COLET Court School in London has its place in British musical theatre history.
It was at this Barnes prep school that Andrew Lloyd Webber and Tim Rice – whatever became of them? – first staged Joseph And The Amazing Technicolor Dreamcoat, performed by the school choir as a 15-minute pop cantata.
The original West End production opened in February 1973 at the Albery Theatre; the soundtrack LP followed in 1976, and many a revival and tour since then. Jason Donovan, Donny Osmond, Phillip Schofield, Joe McElderry, Gareth Gates, Steps’ Ian H Watkins and Lee Mead have all donned that famous coat on the London stage.
Some things change – Colet Court School became St Paul’s Juniors in 2016 – but some things don’t. School choirs (from Knavesmire Primary and Wiggington Primary Singstars) still feature in York Musical Theatre Company’s Joseph.
This week’s run is selling well, very well. No change there. Go, go, go, Joseph ticket seekers; there’s not a second to be wasted. Saturday’s matinee has sold out and only the last few tickets are available for the evening performances.
One significant change to report in this 50th anniversary production: Songs still refer to Egypt, but director-choreographer Kathryn Addison has switched the setting to the Yorkshire farming community of the 1920s/1930s with a “Peaky Blinders vibe” to Joseph’s brothers. “They were a nasty bunch,” she reasons, as waistcoats and caps flatter than Yorkshire vowels adorn the stage.
Antony Gardner’s Pharaoh is still the expanding Elvis Presley of the Las Vegas rhinestone years, albeit more of an Elvis tribute act on the Scarbrough sea front, where he rules the roost from his casino.
Always in shades, but never one for the shadows, his Song Of The King is a gloriously daft Presley pastiche, thank you very much, typical of the joy that percolates through Lloyd Webber’s plethora of musical magpie styles and Rice’s witty, storytelling lyrics.
Egypt, Yorkshire, wherever! Lloyd Webber and Rice take in Parisian chanson for Those Canaan Days, sung with a wonderfully exaggerated French cabaret accent by Anthony Pengelly, who also makes his mark as Potiphar, lounging like Jacob Rees-Mogg in the House of Commons. Later they veer wildly to the Caribbean for Adam Gill’s Benjamin Calypso (a kind of forerunner of 10CC’s reggae chart topper Dreadlock Holiday).
Any other changes? Joseph, son of Jacob (Rob Davies), is one of ten, rather 12 brothers, two of them strictly sisters as they are played by Lauren Charlton-Mathews and Rachel Higgs but credited as brothers and looking the part in their Great Yorkshire Show farming gear.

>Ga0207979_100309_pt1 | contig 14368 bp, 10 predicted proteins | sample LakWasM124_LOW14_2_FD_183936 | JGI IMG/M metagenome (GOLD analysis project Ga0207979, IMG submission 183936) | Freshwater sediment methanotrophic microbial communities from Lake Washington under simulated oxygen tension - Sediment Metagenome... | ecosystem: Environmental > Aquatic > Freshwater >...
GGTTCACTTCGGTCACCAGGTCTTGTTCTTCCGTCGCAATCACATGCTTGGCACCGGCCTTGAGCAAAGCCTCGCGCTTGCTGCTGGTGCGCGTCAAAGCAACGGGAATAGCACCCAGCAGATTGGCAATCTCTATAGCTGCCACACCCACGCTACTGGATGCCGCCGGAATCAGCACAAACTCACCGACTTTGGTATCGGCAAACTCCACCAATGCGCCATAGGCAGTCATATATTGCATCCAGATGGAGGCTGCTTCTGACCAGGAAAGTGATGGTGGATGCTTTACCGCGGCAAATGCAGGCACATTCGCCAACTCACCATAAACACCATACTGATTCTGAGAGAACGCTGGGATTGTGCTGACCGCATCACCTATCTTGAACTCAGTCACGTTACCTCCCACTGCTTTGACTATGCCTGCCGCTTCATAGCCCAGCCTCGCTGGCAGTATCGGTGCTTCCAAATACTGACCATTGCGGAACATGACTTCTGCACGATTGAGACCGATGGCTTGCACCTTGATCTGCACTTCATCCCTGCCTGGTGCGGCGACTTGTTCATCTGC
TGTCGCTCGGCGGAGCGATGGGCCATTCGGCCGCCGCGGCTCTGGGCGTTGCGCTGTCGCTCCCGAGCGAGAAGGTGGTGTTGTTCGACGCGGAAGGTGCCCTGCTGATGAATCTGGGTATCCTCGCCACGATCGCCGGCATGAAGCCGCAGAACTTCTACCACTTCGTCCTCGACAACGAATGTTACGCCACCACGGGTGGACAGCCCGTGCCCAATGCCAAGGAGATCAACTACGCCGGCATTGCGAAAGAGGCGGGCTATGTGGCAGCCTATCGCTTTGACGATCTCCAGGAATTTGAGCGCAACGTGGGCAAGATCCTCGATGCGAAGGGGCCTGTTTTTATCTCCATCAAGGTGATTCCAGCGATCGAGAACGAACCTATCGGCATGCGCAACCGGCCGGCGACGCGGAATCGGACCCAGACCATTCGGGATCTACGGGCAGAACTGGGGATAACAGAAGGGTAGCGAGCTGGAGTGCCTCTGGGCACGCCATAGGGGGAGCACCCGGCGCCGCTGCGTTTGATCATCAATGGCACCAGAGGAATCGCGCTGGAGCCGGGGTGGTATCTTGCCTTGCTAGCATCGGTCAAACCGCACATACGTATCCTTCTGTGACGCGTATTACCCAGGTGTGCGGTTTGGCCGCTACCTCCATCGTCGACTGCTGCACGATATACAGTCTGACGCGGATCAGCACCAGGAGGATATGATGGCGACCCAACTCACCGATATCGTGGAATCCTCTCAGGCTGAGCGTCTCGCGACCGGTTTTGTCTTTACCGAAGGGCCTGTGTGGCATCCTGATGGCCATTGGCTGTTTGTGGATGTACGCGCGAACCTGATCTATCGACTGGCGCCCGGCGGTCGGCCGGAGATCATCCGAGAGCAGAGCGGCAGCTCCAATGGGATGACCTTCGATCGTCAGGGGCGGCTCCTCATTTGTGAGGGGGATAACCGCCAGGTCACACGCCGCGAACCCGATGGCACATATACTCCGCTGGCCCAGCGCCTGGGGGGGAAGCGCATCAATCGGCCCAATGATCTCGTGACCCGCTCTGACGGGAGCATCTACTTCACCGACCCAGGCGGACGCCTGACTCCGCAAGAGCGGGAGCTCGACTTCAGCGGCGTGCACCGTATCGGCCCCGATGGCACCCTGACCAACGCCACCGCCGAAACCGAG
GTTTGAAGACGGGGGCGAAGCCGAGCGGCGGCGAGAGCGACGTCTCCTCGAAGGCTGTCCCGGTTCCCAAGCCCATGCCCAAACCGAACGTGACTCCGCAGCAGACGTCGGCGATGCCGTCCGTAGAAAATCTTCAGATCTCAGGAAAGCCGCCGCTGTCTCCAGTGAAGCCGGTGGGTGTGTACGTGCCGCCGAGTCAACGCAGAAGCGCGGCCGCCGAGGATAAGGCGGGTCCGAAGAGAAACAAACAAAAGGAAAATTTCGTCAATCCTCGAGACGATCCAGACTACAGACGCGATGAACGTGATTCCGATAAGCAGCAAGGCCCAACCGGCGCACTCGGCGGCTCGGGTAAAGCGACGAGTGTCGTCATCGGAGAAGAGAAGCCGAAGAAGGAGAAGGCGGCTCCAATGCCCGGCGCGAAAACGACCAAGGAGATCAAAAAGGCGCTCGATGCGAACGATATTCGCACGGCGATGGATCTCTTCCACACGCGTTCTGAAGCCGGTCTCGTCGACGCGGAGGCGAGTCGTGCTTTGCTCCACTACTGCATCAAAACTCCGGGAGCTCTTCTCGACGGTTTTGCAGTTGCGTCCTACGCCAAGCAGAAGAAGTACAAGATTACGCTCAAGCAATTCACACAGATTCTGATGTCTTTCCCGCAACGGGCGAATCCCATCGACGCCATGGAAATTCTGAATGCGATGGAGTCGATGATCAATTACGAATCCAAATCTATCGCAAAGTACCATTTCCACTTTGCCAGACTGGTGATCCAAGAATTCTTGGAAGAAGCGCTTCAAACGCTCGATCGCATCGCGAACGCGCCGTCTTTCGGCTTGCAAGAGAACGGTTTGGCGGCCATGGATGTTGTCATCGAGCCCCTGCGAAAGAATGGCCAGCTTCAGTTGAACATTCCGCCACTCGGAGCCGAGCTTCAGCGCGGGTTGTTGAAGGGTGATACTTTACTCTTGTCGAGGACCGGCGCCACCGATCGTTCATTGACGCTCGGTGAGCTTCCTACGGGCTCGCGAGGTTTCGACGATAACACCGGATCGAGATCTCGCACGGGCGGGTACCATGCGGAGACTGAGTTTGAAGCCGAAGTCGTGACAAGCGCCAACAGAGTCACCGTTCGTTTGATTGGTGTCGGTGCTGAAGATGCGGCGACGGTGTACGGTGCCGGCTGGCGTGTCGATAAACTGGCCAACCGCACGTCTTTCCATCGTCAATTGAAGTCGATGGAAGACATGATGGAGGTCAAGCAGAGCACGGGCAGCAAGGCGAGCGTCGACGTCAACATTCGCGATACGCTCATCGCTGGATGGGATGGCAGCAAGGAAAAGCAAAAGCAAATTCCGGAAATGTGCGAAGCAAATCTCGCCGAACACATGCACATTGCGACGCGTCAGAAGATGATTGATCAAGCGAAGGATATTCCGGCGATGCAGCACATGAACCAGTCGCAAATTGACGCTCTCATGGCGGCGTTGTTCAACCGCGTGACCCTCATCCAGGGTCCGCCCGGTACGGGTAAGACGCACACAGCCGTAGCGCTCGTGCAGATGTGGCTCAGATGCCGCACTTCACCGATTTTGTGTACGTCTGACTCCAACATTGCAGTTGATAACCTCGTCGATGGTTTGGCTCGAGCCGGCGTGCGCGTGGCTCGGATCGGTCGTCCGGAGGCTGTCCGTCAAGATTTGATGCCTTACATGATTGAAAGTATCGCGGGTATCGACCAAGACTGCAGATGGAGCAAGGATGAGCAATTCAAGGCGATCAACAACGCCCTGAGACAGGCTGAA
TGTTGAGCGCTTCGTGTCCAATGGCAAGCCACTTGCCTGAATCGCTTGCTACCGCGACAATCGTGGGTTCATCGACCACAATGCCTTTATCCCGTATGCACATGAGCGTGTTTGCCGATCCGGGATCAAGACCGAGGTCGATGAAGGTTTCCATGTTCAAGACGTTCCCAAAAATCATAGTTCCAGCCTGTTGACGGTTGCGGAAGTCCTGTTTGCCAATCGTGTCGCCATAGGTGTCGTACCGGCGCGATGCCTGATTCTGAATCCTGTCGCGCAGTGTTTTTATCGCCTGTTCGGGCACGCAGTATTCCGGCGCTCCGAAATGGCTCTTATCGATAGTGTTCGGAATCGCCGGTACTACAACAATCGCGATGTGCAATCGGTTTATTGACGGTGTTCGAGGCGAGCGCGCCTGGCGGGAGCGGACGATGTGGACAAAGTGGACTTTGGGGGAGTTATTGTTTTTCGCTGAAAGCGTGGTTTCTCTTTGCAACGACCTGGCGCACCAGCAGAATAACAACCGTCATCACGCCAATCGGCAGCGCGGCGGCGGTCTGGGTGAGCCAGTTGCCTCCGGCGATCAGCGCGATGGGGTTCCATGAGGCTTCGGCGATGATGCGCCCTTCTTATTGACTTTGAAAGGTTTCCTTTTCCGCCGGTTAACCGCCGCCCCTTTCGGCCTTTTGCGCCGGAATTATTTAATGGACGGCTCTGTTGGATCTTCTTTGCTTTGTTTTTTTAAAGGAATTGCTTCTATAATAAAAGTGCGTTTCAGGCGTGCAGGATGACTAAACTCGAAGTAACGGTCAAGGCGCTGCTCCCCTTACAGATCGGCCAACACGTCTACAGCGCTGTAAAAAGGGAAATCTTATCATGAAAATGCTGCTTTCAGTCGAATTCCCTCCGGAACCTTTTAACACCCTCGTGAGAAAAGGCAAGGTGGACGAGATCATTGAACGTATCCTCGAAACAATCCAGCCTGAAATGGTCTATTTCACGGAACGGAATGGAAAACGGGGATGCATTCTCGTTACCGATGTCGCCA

The leads are new to York Musical Theatre Company but not new to the musical theatre scene: husband and wife Jonathan Wells and Jennie Wogan-Wells, living their dream theatrical life in their dream roles as Joseph and the Narrator respectively.
The bearded Wells looks more like the Bee Gees of the Saturday Night Fever Seventies era all in white, later adding shades and a red waistcoat, rather than stripping down in Joseph and his amazing bare chest tradition.
He has the toothpaste smile, the twinkle in the eye, the handsome swagger, for the Dreamcoat dreamboat, and he sings with warmth and boy band appeal, if a little diffidently in his first rendition of Close Every Door. Go, go, go, for it, Joseph! Don’t hold the drama in check!
Since childhood days of listening to the soundtrack LP, Knavesmire Primary teacher Wogan-Wells has craved playing the Narrator. Aside from opening the show on her laptop, with pupils on screen on Zoom, this is not an Are You Sitting Comfortably, Then I’ll Begin narrator. She is on her feet, dancing, singing, even fitting in a cameo as Mrs Potiphar, and no-one sings more through this sung-through musical than her. Her singing is top notch throughout, full of personality and power.
The set is a familiar construction: a scaffolding edifice with a mezzanine level and stairways either side, populated by the young choir, the rest left empty to accumulate the ensemble work of the 23-strong adult cast.
Musical director John Atkin has fun with Lloyd Webber’s chameleon ability for constant change, from ballad to pop anthem and more besides. Director Kathryn Addison has even more fun, sheep puppets, megamix finale and all. Rehearsals were a delight, and it shows in this radiant show, one that captures the innocence of Lloyd Webber and Rice’s bygone days and puts summer rather than a spring in your step.
Now, go, go, go for those last few tickets before they’re gone, gone, gone.
Joseph And The Amazing Technicolor Dreamcoat, York Musical Theatre Company, Joseph Rowntree Theatre, York. Performances at 7.30pm tonight and tomorrow; 2.30pm and 7.30pm on Saturday. Box office: 01904 501935 or josephrowntreetheatre.co.uk.